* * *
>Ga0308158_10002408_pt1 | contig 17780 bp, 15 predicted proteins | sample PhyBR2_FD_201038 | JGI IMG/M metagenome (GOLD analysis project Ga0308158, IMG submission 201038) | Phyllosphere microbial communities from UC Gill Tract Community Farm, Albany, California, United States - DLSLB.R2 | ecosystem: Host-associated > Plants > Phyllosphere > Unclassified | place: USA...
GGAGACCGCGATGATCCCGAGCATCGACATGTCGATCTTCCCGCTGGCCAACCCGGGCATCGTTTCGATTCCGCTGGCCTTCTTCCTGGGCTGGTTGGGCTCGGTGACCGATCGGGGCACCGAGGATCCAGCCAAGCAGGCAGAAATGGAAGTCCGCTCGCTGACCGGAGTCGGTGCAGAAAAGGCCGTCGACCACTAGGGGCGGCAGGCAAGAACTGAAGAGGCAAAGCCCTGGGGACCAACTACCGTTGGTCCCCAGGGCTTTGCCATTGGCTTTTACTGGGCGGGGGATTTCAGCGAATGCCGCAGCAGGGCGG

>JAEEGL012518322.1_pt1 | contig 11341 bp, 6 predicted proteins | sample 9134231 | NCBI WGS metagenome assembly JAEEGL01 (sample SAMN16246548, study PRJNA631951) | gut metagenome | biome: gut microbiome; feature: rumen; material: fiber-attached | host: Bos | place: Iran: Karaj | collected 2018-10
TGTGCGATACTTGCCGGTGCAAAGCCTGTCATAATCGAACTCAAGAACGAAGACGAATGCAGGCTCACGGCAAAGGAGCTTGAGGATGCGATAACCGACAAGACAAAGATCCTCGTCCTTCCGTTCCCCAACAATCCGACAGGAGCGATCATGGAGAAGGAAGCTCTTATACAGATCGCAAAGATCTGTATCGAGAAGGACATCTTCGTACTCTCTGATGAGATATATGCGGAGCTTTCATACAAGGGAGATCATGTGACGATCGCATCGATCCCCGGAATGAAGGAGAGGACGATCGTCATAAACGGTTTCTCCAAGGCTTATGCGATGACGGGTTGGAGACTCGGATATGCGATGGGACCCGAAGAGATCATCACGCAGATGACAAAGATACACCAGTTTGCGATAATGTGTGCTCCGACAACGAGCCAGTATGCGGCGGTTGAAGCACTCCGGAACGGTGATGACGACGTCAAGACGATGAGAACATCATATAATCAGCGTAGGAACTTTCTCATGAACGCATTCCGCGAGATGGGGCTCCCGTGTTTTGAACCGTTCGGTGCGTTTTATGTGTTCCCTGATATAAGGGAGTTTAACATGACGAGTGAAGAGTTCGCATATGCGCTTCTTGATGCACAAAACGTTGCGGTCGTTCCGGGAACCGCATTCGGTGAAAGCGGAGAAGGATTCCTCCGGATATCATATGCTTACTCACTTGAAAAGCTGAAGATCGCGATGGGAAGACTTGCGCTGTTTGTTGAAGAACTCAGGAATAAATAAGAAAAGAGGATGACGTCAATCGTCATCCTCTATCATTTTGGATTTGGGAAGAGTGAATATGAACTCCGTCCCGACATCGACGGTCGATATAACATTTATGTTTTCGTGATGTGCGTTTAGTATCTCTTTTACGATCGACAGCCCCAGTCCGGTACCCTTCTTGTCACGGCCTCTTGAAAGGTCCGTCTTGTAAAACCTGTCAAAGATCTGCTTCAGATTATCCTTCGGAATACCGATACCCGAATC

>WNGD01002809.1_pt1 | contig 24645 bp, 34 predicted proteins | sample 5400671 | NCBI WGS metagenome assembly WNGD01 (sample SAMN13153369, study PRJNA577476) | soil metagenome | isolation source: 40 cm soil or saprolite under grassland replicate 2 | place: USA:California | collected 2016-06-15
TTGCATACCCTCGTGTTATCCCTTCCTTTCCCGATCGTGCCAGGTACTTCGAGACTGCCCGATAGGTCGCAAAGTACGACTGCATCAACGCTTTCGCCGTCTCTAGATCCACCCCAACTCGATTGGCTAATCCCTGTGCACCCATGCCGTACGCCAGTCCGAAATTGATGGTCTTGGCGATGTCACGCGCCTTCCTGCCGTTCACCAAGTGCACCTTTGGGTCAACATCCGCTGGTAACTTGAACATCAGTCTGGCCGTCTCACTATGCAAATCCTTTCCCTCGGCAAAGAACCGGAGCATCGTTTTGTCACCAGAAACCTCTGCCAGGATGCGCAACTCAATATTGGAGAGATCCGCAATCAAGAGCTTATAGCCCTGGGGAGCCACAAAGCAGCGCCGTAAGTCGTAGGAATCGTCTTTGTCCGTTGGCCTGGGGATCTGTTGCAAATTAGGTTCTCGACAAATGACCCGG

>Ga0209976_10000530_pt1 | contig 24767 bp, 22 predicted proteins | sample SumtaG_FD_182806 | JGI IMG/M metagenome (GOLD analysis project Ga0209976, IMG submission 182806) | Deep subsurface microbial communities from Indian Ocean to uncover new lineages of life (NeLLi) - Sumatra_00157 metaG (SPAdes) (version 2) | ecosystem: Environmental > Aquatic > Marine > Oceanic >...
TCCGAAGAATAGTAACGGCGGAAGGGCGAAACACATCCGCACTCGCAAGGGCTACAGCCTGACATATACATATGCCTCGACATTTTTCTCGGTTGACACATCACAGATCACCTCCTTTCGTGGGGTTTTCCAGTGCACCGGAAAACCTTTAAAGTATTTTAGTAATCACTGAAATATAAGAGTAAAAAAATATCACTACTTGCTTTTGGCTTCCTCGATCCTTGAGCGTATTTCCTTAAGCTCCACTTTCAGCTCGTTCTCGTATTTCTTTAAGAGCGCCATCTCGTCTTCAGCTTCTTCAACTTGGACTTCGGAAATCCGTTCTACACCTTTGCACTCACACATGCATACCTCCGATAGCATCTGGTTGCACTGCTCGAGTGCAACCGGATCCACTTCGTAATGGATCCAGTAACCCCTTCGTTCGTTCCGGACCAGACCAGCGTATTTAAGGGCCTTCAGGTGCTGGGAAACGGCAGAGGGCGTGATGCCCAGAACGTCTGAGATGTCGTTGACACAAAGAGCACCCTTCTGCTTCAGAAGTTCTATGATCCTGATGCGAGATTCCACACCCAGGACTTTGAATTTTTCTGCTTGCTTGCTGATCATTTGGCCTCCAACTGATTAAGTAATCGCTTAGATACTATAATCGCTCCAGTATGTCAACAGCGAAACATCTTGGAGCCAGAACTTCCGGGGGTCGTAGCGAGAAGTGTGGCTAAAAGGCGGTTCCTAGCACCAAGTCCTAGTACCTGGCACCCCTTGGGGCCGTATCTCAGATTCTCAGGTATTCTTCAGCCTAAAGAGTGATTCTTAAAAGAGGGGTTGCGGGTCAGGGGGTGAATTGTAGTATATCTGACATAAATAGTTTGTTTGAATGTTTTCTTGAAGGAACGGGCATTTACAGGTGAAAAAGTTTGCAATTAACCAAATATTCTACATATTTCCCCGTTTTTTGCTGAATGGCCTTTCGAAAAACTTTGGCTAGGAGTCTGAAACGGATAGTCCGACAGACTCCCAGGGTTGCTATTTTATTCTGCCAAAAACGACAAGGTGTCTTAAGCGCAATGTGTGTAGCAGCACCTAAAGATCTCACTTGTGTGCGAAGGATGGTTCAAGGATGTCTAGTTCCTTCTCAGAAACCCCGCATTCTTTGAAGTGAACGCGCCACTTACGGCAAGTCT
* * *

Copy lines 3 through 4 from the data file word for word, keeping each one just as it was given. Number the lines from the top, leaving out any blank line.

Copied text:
>JAEEGL012518322.1_pt1 | contig 11341 bp, 6 predicted proteins | sample 9134231 | NCBI WGS metagenome assembly JAEEGL01 (sample SAMN16246548, study PRJNA631951) | gut metagenome | biome: gut microbiome; feature: rumen; material: fiber-attached | host: Bos | place: Iran: Karaj | collected 2018-10
TGTGCGATACTTGCCGGTGCAAAGCCTGTCATAATCGAACTCAAGAACGAAGACGAATGCAGGCTCACGGCAAAGGAGCTTGAGGATGCGATAACCGACAAGACAAAGATCCTCGTCCTTCCGTTCCCCAACAATCCGACAGGAGCGATCATGGAGAAGGAAGCTCTTATACAGATCGCAAAGATCTGTATCGAGAAGGACATCTTCGTACTCTCTGATGAGATATATGCGGAGCTTTCATACAAGGGAGATCATGTGACGATCGCATCGATCCCCGGAATGAAGGAGAGGACGATCGTCATAAACGGTTTCTCCAAGGCTTATGCGATGACGGGTTGGAGACTCGGATATGCGATGGGACCCGAAGAGATCATCACGCAGATGACAAAGATACACCAGTTTGCGATAATGTGTGCTCCGACAACGAGCCAGTATGCGGCGGTTGAAGCACTCCGGAACGGTGATGACGACGTCAAGACGATGAGAACATCATATAATCAGCGTAGGAACTTTCTCATGAACGCATTCCGCGAGATGGGGCTCCCGTGTTTTGAACCGTTCGGTGCGTTTTATGTGTTCCCTGATATAAGGGAGTTTAACATGACGAGTGAAGAGTTCGCATATGCGCTTCTTGATGCACAAAACGTTGCGGTCGTTCCGGGAACCGCATTCGGTGAAAGCGGAGAAGGATTCCTCCGGATATCATATGCTTACTCACTTGAAAAGCTGAAGATCGCGATGGGAAGACTTGCGCTGTTTGTTGAAGAACTCAGGAATAAATAAGAAAAGAGGATGACGTCAATCGTCATCCTCTATCATTTTGGATTTGGGAAGAGTGAATATGAACTCCGTCCCGACATCGACGGTCGATATAACATTTATGTTTTCGTGATGTGCGTTTAGTATCTCTTTTACGATCGACAGCCCCAGTCCGGTACCCTTCTTGTCACGGCCTCTTGAAAGGTCCGTCTTGTAAAACCTGTCAAAGATCTGCTTCAGATTATCCTTCGGAATACCGATACCCGAATC